The objective of this study was to examine social support and dyadic functioning among service members, with special attention to the possible mediating role that dyadic functioning may exert on the association between social support and mental health outcomes. Although social support and dyadic functioning appear to be associated with mental health outcomes for service members, little clarity exists about how these factors may work together to contribute to or protect against mental illness in this population. We considered the direct and indirect effects of dyadic functioning and social support from family members, civilian peers (nonmilitary friends), military peers, and military leaders on service members’ mental health (depression, PTSD, and anxiety). We hypothesized the following:
These data were part of a larger national study on problems with sexual functioning in young military populations (N = 399).20 Recruitment and data collection took place in October and November 2013. Recruitment occurred online through social media and through existing networks with military organizations. Invitations and study information were sent via email and through a study website and other social media outlets. Study data were confidential. The survey took an average of 30 minutes to complete. The study was approved by the University of Southern California Institutional Review Board, and informed consent was collected online at the beginning of each survey. Respondents received a $25 gift card as compensation. Study details are available elsewhere.20
For these analyses, our sample consisted of partnered people (those who self-identified as being in a long-term relationship, regardless of marital status) who had been deployed at least once (n = 321). The sample represented all branches of service: air force, 4.4% (n = 14); army, 69.2% (n = 222); Marine Corps, 10.0% (n = 32); navy, 5.3% (n = 17); coast guard, 0.6% (n = 2); and National Guard, 10.6% (n = 34). Participants were predominantly male (n = 296, 92.2%) and ranged in age from 23 to 40 years (mean = 31.8, standard deviation [SD] = 3.8). Racial/ethnic distribution was as follows: non-Hispanic white, 70.7% (n = 227); Hispanic, 10.3% (n = 33); non-Hispanic black, 10.6% (n = 34); and other, 8.4% (n = 27). All participants had been deployed for ≥30 days at least once, with most deploying multiple times (n = 240, 74.8%). Most were married (n = 260, 81.0%).
We used a modified Multidimensional Scale of Perceived Social Support21 to assess perceptions of supports. We added 2 sources of support (military peers and leaders) to the 3 original sources of support (family, friends, and significant other; “significant other” was removed from analyses because we were unable to determine from responses if the significant other was a romantic partner). Additionally, questions in the “friends” subscale were reworded to “nonmilitary friends.” The modified scale consisted of 20 items rated on a 7-point Likert scale (1 = very strongly disagree, 7 = very strongly agree). We created a summary score for each source of social support (range, 4-20). We rated internal consistency of the original scale as α = 0.88.20 In this sample, overall α was 0.93, and α for the subscales ranged from 0.84 to 0.92.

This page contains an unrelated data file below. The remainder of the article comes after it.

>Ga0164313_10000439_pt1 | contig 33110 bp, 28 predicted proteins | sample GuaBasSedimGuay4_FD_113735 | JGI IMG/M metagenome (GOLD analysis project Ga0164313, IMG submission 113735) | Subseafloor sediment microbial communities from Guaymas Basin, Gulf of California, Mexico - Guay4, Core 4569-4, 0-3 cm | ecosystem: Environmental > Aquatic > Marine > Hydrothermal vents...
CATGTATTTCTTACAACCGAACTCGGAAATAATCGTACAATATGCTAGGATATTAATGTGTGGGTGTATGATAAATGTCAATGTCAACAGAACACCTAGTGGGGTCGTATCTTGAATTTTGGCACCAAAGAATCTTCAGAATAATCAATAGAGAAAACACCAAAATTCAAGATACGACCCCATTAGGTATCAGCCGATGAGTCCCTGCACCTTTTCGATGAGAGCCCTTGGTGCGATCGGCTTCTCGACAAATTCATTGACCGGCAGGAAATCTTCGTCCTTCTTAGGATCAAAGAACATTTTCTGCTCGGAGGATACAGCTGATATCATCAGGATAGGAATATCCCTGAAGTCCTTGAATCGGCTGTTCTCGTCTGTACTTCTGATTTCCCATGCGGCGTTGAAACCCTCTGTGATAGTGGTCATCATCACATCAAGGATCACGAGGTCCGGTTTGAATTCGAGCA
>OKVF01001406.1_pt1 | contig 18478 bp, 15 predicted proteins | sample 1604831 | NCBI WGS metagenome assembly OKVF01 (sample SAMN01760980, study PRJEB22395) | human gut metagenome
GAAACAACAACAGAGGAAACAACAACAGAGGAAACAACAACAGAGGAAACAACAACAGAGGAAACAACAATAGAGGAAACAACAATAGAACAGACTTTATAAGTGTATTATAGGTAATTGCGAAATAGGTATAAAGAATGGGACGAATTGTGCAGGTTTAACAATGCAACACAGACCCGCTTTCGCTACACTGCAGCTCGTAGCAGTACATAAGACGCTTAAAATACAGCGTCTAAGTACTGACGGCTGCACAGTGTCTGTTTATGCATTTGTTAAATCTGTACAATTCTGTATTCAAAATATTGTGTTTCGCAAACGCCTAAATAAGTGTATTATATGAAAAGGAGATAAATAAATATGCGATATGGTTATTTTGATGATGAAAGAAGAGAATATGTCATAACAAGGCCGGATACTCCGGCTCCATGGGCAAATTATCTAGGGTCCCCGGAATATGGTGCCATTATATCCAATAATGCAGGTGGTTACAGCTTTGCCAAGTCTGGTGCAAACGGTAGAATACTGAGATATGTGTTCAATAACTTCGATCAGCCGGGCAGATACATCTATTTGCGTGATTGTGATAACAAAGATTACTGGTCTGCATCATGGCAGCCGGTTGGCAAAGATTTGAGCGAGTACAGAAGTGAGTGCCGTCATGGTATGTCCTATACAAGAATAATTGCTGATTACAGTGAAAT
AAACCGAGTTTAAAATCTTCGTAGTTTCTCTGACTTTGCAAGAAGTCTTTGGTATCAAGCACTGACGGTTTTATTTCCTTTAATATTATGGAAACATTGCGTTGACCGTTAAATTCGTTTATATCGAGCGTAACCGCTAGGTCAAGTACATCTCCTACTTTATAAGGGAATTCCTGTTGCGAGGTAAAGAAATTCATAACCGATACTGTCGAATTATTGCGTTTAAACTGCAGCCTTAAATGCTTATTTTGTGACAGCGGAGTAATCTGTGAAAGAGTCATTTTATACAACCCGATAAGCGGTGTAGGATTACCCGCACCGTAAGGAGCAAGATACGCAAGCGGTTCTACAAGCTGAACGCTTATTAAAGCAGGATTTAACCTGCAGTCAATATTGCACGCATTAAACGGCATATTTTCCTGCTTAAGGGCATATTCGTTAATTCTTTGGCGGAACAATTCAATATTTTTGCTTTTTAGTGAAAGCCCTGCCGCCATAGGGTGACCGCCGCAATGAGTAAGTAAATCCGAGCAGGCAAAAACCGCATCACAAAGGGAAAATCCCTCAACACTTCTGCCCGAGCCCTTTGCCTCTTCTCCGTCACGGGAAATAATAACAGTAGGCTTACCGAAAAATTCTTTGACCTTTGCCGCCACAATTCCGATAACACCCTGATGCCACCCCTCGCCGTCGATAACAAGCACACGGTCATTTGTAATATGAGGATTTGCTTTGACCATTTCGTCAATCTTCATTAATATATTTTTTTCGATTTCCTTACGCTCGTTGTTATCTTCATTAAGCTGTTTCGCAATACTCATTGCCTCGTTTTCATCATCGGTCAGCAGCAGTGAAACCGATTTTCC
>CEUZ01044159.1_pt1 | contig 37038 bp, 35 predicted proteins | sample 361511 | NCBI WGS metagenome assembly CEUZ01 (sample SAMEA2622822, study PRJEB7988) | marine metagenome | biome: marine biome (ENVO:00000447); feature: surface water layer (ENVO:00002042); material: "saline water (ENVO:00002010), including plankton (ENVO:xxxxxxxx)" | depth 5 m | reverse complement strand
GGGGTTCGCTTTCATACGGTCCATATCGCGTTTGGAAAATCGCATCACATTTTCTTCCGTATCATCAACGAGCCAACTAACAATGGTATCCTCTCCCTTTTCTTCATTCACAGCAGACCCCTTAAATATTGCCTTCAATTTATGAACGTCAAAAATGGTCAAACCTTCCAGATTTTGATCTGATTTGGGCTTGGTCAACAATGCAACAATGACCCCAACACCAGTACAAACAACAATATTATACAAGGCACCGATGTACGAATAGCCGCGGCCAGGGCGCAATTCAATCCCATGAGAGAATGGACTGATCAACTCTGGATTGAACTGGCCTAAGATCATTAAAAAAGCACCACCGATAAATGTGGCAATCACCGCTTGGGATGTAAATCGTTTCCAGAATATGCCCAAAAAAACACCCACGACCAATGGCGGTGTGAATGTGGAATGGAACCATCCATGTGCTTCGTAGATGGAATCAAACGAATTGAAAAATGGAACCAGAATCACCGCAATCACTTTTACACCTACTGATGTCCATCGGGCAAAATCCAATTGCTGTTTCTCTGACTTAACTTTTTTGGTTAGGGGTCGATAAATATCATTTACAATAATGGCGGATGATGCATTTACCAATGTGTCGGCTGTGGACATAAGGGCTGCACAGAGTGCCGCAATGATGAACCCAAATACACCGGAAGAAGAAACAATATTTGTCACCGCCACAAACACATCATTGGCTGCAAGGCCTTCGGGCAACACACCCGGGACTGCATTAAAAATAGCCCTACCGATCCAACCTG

We used the Patient Health Questionnaire–9 to assess depression severity.22 This measure assesses how often a person was bothered by depressive symptoms during the previous 2 weeks (0 = not at all, 3 = nearly every day). We calculated a total score (range, 0-27) and used the following categories to define level of anxiety: minimal (1-4), mild (5-9), moderate (10-14), moderately severe (15-19), and severe (20-27).23 The Patient Health Questionnaire–9 had good internal consistency in previous research (α = 0.89)21 and in this sample (α = 0.96).
We assessed PTSD using the 17-item PTSD Checklist–Military Version.24 This measure asks participants to rate the level and frequency of complaints related to a stressful military experience during the previous month (1 = not at all, 5 = extremely). We calculated the total score by summing all items (range, 17-85), with a score ≥38 indicating probable PTSD. The PTSD Checklist–Military Version has adequate internal consistency with military service members (α = 0.89-0.91)25,26; here, α = 0.99.
We used the 7-item Generalized Anxiety Disorder scale27 to assess how often participants were bothered by anxiety, such as feeling nervous or being unable to control worry, during the previous 2 weeks. The items were rated on a 4-point Likert scale (0 = not at all, 3 = nearly every day). We calculated the total score by summing the items (range, 0-21) and used the following categories to define level of anxiety: minimal (0-4), mild (5-9), moderate (10-14), and severe (15-21). The scale has strong internal consistency (α = 0.89)27; in this sample, α = 0.96.